New Delhi, Sep 2: With the PUBG Mobile ban, the government on Wednesday delivered what many Indian parents had been waiting to hear for months now, while leaving their children shocked.
Even before the government banned TikTok, along with 58 other Chinese apps in June, sporadic demands for PUBG ban had surfaced on several platforms from time to time.
While some parents complained about the immensely popular video game impacting studies of their kids, some reports of extreme addiction to the game kept many parents and teachers worried about the mental health of their wards.
As these parents heaved a sigh of relief when the government published a fresh list of banned apps, many players of the game are still coming to terms with the new reality.
Aniket Krishnatray, a BTech final year student from Delhi, said he is accepting the decision because of India’s border tensions with China.
“Just got to know about the shocking news about PUBG getting banned in India. Though my parents are quite happy with this decision, for me it was disheartening because during lockdown, it was my only tool to get rid of so much of monotony,” Krishnatray told IANS.
“Government has banned many apps but we need alternatives at the earliest,” he said.
The news of PUBG ban spread like wildfire on social media platforms and within minutes “PUBG Banned” became the top trending topic on Twitter.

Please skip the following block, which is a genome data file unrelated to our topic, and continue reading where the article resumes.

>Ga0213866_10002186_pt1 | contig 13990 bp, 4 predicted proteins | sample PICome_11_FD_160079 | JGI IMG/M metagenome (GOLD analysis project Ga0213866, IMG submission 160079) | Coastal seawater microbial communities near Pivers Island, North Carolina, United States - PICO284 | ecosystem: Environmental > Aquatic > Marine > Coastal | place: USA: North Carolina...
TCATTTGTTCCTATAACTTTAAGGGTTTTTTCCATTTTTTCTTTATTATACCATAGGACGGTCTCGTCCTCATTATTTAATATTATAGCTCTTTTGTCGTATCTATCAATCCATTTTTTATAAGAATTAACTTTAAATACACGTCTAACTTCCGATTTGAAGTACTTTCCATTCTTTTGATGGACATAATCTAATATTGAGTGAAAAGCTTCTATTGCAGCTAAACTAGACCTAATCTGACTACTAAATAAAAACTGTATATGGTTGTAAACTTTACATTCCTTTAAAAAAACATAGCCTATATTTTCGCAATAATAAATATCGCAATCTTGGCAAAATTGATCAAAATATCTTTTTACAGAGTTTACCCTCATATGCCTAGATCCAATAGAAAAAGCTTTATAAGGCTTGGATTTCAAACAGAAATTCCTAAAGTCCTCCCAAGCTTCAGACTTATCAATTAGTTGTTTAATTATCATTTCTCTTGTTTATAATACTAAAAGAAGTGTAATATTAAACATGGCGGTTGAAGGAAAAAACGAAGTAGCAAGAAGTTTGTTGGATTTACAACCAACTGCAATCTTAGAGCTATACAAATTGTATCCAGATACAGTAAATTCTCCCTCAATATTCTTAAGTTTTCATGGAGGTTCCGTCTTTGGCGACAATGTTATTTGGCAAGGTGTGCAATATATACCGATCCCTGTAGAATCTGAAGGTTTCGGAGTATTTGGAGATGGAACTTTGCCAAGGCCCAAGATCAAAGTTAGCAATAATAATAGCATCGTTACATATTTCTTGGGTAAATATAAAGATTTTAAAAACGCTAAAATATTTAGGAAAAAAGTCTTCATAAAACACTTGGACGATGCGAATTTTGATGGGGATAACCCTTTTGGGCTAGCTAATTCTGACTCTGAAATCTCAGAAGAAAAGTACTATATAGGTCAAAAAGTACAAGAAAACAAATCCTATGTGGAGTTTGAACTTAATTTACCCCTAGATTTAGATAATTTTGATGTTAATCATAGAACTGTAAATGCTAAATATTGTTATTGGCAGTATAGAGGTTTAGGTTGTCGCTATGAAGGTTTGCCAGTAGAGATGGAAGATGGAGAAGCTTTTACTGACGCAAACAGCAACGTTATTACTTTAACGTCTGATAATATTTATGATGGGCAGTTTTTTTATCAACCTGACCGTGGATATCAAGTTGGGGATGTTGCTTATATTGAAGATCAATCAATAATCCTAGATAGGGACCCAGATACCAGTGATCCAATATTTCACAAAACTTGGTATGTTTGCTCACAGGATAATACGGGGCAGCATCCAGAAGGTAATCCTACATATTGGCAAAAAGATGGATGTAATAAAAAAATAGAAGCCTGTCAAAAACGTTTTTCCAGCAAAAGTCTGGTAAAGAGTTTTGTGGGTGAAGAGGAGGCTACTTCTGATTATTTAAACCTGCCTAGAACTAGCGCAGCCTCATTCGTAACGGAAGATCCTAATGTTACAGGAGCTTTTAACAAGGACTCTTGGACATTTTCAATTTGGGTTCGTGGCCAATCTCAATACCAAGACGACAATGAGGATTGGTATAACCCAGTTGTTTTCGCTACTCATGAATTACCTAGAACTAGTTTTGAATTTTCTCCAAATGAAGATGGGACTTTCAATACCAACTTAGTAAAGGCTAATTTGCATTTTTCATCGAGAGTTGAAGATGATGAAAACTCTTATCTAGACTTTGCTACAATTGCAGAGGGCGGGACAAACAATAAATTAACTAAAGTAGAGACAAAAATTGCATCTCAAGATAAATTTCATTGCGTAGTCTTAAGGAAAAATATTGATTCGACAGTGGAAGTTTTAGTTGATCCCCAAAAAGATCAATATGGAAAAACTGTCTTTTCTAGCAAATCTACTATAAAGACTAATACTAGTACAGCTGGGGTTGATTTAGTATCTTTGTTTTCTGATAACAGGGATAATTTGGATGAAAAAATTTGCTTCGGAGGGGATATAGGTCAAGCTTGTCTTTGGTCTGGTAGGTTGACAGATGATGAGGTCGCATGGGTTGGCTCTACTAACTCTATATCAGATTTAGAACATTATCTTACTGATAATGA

Many “PUBG lovers” wrote paeans to the app, even as they lamented the days that they would have to pass without playing the game.
The PUBG game, which has more than 600 million downloads and 50 million active players globally, has millions of users, especially young, in India.
India’s move to ban PUBG Mobile and 117 other Chinese apps came after the fresh Chinese aggression in Indian territory at Pangong Tso in eastern Ladakh.
“This move will safeguard the interests of crores of Indian mobile and internet users. This decision is a targeted move to ensure safety, security and sovereignty of Indian cyberspace,” the Ministry of Electronics and Information Technology (MeitY) said in a statement, announcing the ban of the apps.
Technology lawyer Mishi Choudhary said that the Indian government has the power to restrict access to the apps under Section 69A of the Information Technology Act.
“Whether 59 apps are banned or 118, all this underscores how technology and geopolitical matters are becoming two strands of a braid,” said Choudhary, who is also Founder of SFLC.in, a legal services organisation working on law, technology and policy.
“The data protection law, conspicuous by its absence, has never been more important than now,” she said.
Meanwhile, several Indian startups have welcomed the decision.
“The government, time and again, has proved to support the Indian startup ecosystem. This indeed would just motivate the Indian ecosystem, and we would see more Indian companies going global,” said Sumit Ghosh, CEO and Co-Founder of short video app Chingari.
“Now Indian business apps will get ample opportunity to empower other local businesses with their technology, which will in turn boost the economy by leaps and bounds,” said Sonakshi Nathani, Co-Founder Bikayi App.